West Texas is vast, and people live far apart from one another. Water travels slowly underground, seeping through saturated sand or meandering through a deep labyrinth of caverns. Many distinct water-bearing formations are layered underground. Some spots are isolated systems. Contamination in one place doesn’t mean contamination everywhere.
In the far south of Reeves County, near the foothills of the Davis Mountains, natural springs still gush clean water that nourishes surrounding farms and towns. Toyahvale sits amid a cluster of five towns. Neta Rhyne moved here in 1979 when her husband became superintendent of the state park surrounding the largest of the natural water sources — San Solomon Springs. Now she owns a shop across the street and loves the critters of the quiet desert.
She said this region’s largest earthquake in memory, a magnitude 5.7 in 1995, before fracking, happened 40 miles southeast of here and turned San Solomon Springs murky for a week. Seismicity affects the subterranean caverns that feed the springs, she said, and she worries what earthquakes and wastewater injection could do.
That’s why she’s concerned about what could happen if the rapid pace of wastewater injection continues.
“It’s billions and billions of gallons a day that they’re pumping into the ground,” she said. “It will eventually find a path into our freshwater.”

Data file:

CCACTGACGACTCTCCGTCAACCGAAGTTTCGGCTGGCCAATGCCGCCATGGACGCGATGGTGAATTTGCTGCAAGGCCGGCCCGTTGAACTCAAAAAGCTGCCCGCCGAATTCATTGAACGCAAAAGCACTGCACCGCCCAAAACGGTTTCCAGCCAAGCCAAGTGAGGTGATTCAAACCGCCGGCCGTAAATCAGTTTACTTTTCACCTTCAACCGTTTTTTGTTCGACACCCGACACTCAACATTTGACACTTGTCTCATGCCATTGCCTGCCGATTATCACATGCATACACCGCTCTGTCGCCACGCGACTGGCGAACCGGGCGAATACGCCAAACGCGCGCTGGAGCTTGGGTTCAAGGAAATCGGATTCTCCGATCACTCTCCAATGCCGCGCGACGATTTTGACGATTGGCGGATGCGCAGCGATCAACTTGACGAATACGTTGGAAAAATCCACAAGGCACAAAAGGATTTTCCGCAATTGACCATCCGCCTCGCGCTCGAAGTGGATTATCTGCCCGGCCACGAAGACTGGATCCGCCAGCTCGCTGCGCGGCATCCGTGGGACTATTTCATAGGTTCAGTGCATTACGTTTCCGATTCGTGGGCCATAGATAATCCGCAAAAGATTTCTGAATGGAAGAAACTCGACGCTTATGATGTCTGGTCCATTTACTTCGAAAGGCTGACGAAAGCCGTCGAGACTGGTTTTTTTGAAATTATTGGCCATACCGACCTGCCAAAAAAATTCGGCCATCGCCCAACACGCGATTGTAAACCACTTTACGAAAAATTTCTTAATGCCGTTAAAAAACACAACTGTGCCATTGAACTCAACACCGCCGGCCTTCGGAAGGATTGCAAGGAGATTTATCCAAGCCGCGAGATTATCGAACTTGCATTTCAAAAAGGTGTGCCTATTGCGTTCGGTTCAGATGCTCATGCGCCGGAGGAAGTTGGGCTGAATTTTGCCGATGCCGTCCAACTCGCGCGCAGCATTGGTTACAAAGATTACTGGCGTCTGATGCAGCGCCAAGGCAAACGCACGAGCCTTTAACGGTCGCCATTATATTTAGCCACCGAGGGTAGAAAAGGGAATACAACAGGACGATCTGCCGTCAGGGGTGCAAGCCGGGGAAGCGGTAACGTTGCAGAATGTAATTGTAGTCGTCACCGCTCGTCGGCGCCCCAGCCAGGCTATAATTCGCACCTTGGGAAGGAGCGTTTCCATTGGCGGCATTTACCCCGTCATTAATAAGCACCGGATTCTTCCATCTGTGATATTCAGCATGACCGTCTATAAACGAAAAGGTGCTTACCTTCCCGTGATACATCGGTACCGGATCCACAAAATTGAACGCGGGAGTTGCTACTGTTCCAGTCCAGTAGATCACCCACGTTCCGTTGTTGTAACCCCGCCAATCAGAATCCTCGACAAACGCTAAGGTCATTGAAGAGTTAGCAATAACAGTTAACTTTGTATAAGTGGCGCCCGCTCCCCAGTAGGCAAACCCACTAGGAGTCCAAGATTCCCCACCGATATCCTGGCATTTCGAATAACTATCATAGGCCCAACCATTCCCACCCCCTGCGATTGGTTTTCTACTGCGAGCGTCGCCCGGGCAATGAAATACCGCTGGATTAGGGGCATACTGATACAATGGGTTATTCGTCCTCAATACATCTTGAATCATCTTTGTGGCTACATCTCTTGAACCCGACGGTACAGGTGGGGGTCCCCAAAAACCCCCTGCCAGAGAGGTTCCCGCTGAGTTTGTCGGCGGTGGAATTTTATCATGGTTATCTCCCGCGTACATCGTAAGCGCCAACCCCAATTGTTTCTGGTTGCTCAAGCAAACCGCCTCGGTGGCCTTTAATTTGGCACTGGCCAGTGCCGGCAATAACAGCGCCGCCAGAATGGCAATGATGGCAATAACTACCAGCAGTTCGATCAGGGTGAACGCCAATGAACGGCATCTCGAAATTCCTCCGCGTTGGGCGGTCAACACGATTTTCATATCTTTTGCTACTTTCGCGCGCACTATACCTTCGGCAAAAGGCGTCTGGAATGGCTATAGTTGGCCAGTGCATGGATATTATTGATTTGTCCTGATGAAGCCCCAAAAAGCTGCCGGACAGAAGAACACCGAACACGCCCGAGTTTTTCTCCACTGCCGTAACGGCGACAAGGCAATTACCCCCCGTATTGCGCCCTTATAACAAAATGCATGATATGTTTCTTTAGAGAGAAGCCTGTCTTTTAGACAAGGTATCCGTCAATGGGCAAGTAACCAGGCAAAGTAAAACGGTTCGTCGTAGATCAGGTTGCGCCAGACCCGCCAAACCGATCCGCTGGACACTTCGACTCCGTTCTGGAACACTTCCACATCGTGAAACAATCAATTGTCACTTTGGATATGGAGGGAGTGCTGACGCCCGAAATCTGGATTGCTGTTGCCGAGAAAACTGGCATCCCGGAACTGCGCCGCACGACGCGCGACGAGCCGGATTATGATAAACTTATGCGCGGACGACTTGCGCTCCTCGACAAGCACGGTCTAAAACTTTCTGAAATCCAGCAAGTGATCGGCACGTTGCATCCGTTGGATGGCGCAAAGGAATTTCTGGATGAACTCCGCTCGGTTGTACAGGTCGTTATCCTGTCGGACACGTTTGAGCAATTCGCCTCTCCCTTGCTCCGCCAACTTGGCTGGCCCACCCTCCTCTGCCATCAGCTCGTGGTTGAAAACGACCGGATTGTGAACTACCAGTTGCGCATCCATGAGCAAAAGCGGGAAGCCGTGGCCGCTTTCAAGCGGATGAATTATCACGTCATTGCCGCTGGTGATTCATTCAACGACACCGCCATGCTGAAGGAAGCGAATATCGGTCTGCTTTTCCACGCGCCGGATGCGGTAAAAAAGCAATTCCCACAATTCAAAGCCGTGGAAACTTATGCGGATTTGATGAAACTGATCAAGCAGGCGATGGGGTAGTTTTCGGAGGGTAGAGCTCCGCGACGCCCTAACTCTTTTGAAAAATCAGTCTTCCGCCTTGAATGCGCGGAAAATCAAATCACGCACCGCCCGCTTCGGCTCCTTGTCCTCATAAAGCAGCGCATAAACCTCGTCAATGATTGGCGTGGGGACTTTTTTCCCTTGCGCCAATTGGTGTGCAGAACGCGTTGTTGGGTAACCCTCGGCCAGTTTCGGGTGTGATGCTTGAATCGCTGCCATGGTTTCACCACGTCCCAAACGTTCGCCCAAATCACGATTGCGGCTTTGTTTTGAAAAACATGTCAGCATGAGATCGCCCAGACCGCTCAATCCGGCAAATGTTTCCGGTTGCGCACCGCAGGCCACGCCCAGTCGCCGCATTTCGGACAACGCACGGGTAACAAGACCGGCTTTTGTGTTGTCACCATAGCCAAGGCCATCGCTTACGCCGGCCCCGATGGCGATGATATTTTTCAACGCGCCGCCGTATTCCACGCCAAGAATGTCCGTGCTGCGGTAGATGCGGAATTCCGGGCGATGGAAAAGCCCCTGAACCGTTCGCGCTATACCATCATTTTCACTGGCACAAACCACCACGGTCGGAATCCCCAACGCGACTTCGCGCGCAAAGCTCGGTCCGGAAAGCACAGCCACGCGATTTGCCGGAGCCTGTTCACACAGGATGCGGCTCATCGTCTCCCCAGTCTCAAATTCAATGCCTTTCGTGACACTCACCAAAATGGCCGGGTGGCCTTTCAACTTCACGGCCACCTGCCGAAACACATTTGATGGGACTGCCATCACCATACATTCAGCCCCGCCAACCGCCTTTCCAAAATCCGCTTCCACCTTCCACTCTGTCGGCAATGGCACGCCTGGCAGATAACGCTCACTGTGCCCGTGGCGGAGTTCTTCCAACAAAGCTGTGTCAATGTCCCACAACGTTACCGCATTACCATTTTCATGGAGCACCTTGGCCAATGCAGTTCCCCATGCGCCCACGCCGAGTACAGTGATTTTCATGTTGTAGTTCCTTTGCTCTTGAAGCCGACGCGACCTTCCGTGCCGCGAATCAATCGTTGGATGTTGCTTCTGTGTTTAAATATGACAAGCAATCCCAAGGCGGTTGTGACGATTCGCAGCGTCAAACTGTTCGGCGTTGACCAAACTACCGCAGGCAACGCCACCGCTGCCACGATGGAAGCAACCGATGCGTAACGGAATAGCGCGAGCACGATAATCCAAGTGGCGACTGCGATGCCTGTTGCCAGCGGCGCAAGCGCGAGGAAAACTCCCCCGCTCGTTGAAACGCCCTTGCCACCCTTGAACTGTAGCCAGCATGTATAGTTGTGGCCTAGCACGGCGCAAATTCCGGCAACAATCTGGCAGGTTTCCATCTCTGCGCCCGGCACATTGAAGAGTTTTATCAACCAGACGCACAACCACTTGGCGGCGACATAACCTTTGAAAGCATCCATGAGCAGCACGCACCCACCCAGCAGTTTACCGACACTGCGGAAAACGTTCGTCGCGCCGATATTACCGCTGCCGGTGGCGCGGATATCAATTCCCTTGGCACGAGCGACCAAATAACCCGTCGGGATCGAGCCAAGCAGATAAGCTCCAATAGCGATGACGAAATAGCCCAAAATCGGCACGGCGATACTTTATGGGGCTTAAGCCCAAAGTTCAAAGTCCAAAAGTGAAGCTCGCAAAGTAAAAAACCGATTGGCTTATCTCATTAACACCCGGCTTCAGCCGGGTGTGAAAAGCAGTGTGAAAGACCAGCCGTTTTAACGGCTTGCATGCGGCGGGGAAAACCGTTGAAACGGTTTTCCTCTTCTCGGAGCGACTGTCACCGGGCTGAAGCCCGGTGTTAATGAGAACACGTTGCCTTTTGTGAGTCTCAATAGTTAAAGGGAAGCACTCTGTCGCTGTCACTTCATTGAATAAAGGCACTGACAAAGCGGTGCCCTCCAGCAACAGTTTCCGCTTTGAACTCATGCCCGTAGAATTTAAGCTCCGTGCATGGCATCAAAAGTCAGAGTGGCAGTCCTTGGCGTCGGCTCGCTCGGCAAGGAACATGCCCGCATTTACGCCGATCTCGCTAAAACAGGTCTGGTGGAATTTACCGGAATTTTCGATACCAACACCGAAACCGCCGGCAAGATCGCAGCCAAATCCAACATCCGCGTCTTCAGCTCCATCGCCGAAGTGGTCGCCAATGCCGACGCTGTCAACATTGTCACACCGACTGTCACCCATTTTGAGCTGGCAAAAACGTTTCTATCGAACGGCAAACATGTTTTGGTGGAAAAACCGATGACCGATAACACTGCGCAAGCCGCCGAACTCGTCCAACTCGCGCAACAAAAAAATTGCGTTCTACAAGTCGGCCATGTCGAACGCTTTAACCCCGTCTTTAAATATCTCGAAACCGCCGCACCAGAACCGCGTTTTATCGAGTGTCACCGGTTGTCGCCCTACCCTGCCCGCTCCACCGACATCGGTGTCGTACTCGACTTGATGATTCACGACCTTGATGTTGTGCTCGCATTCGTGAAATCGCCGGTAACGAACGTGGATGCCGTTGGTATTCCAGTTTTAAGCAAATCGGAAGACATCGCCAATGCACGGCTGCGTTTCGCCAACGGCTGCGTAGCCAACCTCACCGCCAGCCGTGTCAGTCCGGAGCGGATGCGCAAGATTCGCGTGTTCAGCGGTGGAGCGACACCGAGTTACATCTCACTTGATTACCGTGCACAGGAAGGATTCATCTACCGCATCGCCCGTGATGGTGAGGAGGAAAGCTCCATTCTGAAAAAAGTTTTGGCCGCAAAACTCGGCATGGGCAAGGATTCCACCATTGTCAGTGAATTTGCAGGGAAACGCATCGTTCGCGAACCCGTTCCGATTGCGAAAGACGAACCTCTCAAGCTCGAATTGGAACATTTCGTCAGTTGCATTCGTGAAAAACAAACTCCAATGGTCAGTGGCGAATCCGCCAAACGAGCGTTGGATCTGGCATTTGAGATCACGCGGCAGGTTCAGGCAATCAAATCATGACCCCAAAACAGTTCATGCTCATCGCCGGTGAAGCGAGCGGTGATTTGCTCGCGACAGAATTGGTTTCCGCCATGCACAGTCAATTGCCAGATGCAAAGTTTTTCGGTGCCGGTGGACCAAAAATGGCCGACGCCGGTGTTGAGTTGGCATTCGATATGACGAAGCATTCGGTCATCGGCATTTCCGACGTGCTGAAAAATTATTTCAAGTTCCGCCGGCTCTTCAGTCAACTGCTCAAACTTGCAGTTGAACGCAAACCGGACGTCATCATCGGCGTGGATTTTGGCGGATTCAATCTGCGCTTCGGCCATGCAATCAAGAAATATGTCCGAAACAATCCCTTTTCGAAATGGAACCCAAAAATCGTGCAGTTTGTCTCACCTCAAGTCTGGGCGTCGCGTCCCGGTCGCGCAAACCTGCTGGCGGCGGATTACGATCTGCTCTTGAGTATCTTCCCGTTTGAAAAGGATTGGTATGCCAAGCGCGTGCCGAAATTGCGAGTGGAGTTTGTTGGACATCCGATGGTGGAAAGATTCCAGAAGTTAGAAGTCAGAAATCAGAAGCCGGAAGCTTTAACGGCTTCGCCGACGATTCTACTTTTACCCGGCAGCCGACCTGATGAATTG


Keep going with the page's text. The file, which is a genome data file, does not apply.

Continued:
Scientists have known for decades that this practice can cause movement in the earth. Geologists with the U.S. Geological Survey used an injection well to create earthquakes in Colorado in 1968. After the fracking boom reignited interest, a 2015 study in the journal Science said “wastewater injection wells induce earthquakes.”
Earthquakes caused by human activity — also known as “induced seismicity” — can happen when fluids injected deep underground enter and “lubricate” existing faults, causing them to slip, according to Kevin Urbanczyk, a hydrogeologist and professor at Sul Ross State University in the nearby town of Alpine.
Fault slips can change the formations that contain injected wastewater.
“The idea with those deep well injections is they’re going into confined aquifers,” Urbanczyk said from his desk, heaped in geological texts and diagrams. “If you induce seismicity, you can change the confining layer.”
Earthquakes also threaten the casings on thousands of holes that run through the aquifers to the waste pits and hydrocarbons beneath.